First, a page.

We would have a staff meeting once a week when I was a curate. There were four of us, my excellent Rector, a retired priest and a lay assistant. My Rector adhered to the highest possible levels of confidentiality, information about pastoral care was only ever to be shared on a need to know basis. At one meeting our lay assistant commented, “While we keep things secret, everyone in the street knows about them!”
It seemed a very offhand comment at the time, and I probably leapt to the defence of the Rector for whom I have the highest regard. There are things I have heard that I will take to the grave with me, it being no-one else’s business what I have been told or what I have learned. But I wonder sometimes if the man had a point, that sometimes bringing things out into the light of day would allow things to be resolved.
It was our culture of secrecy in Ireland that allowed space for for paedophiles; it was our culture of secrecy that allowed women to suffer years of domestic violence.
Sometimes the church intervened. I heard a story of one country Rector, a mountain of a man who had been a keen rugby player in his younger days. Calling at a house one day, he met a woman cut and bruised from the thumping her husband had given her. He warned the husband that if it happened again the husband would be on the end of a beating. The Rector called one Friday evening to find the woman had again been assaulted, her husband had gone to a bar in the village to drink with his friends. The clergyman went to the bar and a few moments later the husband was lying in the street outside. Humiliated in front of his friends and fearing further retribution, the husband kept his fists to himself afterwards.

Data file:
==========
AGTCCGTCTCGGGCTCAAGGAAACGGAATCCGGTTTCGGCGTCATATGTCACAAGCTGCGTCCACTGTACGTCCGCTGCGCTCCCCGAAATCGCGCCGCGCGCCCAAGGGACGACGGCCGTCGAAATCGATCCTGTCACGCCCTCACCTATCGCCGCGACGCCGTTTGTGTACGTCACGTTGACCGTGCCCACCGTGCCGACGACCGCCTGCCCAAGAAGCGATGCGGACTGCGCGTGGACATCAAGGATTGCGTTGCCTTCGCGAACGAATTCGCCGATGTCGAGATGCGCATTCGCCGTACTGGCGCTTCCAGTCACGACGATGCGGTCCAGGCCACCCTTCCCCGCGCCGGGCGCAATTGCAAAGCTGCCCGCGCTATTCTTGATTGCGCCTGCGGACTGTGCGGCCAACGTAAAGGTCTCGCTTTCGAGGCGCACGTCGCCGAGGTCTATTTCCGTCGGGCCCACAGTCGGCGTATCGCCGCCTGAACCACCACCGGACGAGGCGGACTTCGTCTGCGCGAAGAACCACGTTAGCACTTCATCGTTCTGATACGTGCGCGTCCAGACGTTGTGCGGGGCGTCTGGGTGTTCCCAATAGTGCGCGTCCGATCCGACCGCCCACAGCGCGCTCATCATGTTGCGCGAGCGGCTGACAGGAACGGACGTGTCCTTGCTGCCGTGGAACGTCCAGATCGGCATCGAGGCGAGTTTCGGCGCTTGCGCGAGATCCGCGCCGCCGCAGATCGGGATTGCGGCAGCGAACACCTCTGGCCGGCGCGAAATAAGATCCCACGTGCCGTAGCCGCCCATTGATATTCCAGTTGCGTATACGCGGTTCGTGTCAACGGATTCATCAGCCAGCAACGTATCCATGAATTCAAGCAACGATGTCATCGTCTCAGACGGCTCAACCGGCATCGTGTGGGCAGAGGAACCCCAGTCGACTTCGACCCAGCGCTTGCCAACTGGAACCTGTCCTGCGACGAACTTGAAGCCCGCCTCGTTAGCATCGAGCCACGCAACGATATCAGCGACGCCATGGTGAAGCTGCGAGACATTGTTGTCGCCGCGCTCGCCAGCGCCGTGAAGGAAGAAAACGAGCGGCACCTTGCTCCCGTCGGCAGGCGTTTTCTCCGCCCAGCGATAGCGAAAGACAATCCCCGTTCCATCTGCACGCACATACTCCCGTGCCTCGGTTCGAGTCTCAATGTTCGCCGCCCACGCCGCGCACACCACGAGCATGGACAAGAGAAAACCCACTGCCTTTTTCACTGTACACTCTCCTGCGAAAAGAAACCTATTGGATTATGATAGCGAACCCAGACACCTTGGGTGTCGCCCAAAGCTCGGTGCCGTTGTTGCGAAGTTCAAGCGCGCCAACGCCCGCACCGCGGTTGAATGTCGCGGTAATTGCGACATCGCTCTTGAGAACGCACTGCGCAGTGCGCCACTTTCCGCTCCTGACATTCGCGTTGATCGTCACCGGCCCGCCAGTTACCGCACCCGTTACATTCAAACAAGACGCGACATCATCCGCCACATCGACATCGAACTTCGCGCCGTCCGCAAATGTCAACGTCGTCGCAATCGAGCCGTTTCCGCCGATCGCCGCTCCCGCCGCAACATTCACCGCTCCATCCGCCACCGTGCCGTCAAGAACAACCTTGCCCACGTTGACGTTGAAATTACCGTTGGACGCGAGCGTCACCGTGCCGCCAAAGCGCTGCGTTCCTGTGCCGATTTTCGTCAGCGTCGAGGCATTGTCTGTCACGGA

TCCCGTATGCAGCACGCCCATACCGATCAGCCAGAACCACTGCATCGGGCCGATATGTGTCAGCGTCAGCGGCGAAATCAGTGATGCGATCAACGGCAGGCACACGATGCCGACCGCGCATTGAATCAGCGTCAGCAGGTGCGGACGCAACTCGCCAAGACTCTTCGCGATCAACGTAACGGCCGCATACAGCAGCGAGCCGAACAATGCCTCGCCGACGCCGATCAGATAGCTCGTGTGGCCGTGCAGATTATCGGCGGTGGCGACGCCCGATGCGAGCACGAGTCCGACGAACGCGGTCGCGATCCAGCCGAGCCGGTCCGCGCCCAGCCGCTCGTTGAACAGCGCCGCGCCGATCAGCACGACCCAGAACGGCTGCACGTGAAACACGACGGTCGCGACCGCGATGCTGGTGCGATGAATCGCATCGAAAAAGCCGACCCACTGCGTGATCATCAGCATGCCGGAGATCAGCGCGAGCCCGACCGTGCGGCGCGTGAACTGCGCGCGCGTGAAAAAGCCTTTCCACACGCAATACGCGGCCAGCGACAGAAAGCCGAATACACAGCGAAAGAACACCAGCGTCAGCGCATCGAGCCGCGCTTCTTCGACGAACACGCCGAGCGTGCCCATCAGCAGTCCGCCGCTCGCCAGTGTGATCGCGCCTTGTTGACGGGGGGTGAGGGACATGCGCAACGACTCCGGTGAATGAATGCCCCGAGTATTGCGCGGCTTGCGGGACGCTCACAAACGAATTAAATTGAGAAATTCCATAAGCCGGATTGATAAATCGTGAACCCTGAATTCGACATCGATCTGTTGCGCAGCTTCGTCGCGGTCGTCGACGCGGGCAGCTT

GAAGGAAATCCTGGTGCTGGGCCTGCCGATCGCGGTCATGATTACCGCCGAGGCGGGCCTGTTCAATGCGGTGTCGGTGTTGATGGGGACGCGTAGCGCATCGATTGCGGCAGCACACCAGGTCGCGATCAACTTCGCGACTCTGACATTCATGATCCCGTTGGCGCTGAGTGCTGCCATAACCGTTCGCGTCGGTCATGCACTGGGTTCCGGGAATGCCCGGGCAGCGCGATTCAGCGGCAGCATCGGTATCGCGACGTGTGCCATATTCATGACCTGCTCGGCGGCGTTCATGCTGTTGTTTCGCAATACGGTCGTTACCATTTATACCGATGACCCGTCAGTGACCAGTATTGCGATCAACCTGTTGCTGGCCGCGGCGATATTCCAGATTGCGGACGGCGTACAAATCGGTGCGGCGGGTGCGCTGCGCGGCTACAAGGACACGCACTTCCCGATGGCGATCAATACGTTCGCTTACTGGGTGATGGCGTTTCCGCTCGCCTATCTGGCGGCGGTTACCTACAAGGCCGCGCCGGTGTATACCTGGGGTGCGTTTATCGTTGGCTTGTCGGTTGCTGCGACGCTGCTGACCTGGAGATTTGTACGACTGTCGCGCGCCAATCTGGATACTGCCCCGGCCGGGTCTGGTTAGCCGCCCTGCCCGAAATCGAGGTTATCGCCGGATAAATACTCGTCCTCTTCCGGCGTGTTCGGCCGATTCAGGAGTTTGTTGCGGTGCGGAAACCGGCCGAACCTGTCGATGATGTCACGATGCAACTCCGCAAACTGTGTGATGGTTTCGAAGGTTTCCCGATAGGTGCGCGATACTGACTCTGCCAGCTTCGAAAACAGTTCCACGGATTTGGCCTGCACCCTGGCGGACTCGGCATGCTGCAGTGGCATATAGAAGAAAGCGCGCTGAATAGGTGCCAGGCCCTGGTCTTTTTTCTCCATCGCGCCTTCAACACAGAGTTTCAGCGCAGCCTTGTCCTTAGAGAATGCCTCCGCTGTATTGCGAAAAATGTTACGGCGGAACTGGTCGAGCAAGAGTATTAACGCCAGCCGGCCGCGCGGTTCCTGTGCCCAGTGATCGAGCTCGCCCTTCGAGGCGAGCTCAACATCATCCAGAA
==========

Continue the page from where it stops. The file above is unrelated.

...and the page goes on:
Most times, the church kept silent about bad things going on, and sometimes was itself responsible for evil deeds. The movement of paedophile clergy from one parish to another, allowing them a new set of victims, leaves an indelible blemish upon church history.
Maybe words are better than silence, maybe calling things as they are, even if it means saying bad things about people, is better than pretending that all is right with the world when everyone except ourselves knows that things are very wrong. It’s hard to imagine Jesus turning a blind eye to violence, or abuse or bullying.